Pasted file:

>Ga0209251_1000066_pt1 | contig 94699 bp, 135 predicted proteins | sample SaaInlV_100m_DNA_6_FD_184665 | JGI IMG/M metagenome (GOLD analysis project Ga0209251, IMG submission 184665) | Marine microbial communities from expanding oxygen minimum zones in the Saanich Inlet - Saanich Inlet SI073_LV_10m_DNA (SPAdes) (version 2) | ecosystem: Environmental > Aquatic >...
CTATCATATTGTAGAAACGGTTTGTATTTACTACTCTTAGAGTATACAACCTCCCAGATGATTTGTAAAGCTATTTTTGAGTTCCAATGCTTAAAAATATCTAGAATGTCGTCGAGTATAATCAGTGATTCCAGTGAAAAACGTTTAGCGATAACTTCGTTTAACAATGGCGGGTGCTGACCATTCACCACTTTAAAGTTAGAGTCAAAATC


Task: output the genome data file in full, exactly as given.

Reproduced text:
>Ga0209251_1000066_pt1 | contig 94699 bp, 135 predicted proteins | sample SaaInlV_100m_DNA_6_FD_184665 | JGI IMG/M metagenome (GOLD analysis project Ga0209251, IMG submission 184665) | Marine microbial communities from expanding oxygen minimum zones in the Saanich Inlet - Saanich Inlet SI073_LV_10m_DNA (SPAdes) (version 2) | ecosystem: Environmental > Aquatic >...
CTATCATATTGTAGAAACGGTTTGTATTTACTACTCTTAGAGTATACAACCTCCCAGATGATTTGTAAAGCTATTTTTGAGTTCCAATGCTTAAAAATATCTAGAATGTCGTCGAGTATAATCAGTGATTCCAGTGAAAAACGTTTAGCGATAACTTCGTTTAACAATGGCGGGTGCTGACCATTCACCACTTTAAAGTTAGAGTCAAAATC